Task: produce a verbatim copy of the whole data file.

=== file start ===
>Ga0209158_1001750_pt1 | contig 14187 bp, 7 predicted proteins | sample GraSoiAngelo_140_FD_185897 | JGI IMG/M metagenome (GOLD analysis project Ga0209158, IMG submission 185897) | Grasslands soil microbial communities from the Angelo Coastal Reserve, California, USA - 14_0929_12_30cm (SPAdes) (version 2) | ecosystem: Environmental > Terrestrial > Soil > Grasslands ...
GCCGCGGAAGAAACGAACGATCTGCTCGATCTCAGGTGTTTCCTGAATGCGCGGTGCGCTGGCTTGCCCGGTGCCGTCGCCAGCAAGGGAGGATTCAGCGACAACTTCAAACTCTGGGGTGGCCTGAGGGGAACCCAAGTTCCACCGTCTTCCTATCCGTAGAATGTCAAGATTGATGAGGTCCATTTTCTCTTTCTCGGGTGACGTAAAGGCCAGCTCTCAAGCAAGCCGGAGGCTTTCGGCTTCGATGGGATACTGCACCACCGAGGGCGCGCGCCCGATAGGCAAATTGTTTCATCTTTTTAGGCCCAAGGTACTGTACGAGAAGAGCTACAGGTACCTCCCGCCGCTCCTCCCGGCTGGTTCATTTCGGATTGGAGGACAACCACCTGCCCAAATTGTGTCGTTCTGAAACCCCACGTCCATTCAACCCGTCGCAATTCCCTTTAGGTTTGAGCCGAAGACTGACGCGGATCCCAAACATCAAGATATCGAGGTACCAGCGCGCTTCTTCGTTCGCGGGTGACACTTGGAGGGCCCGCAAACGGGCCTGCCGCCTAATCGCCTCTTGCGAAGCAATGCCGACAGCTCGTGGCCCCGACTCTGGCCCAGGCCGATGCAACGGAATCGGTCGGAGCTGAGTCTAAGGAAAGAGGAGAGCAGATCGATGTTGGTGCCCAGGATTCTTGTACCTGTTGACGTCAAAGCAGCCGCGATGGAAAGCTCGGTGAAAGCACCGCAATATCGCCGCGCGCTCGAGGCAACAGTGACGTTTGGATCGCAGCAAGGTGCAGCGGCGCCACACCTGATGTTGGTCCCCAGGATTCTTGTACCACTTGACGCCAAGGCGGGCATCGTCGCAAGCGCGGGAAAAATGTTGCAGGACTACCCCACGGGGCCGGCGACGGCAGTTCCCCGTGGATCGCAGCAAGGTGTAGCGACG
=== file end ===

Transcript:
>Ga0209158_1001750_pt1 | contig 14187 bp, 7 predicted proteins | sample GraSoiAngelo_140_FD_185897 | JGI IMG/M metagenome (GOLD analysis project Ga0209158, IMG submission 185897) | Grasslands soil microbial communities from the Angelo Coastal Reserve, California, USA - 14_0929_12_30cm (SPAdes) (version 2) | ecosystem: Environmental > Terrestrial > Soil > Grasslands ...
GCCGCGGAAGAAACGAACGATCTGCTCGATCTCAGGTGTTTCCTGAATGCGCGGTGCGCTGGCTTGCCCGGTGCCGTCGCCAGCAAGGGAGGATTCAGCGACAACTTCAAACTCTGGGGTGGCCTGAGGGGAACCCAAGTTCCACCGTCTTCCTATCCGTAGAATGTCAAGATTGATGAGGTCCATTTTCTCTTTCTCGGGTGACGTAAAGGCCAGCTCTCAAGCAAGCCGGAGGCTTTCGGCTTCGATGGGATACTGCACCACCGAGGGCGCGCGCCCGATAGGCAAATTGTTTCATCTTTTTAGGCCCAAGGTACTGTACGAGAAGAGCTACAGGTACCTCCCGCCGCTCCTCCCGGCTGGTTCATTTCGGATTGGAGGACAACCACCTGCCCAAATTGTGTCGTTCTGAAACCCCACGTCCATTCAACCCGTCGCAATTCCCTTTAGGTTTGAGCCGAAGACTGACGCGGATCCCAAACATCAAGATATCGAGGTACCAGCGCGCTTCTTCGTTCGCGGGTGACACTTGGAGGGCCCGCAAACGGGCCTGCCGCCTAATCGCCTCTTGCGAAGCAATGCCGACAGCTCGTGGCCCCGACTCTGGCCCAGGCCGATGCAACGGAATCGGTCGGAGCTGAGTCTAAGGAAAGAGGAGAGCAGATCGATGTTGGTGCCCAGGATTCTTGTACCTGTTGACGTCAAAGCAGCCGCGATGGAAAGCTCGGTGAAAGCACCGCAATATCGCCGCGCGCTCGAGGCAACAGTGACGTTTGGATCGCAGCAAGGTGCAGCGGCGCCACACCTGATGTTGGTCCCCAGGATTCTTGTACCACTTGACGCCAAGGCGGGCATCGTCGCAAGCGCGGGAAAAATGTTGCAGGACTACCCCACGGGGCCGGCGACGGCAGTTCCCCGTGGATCGCAGCAAGGTGTAGCGACG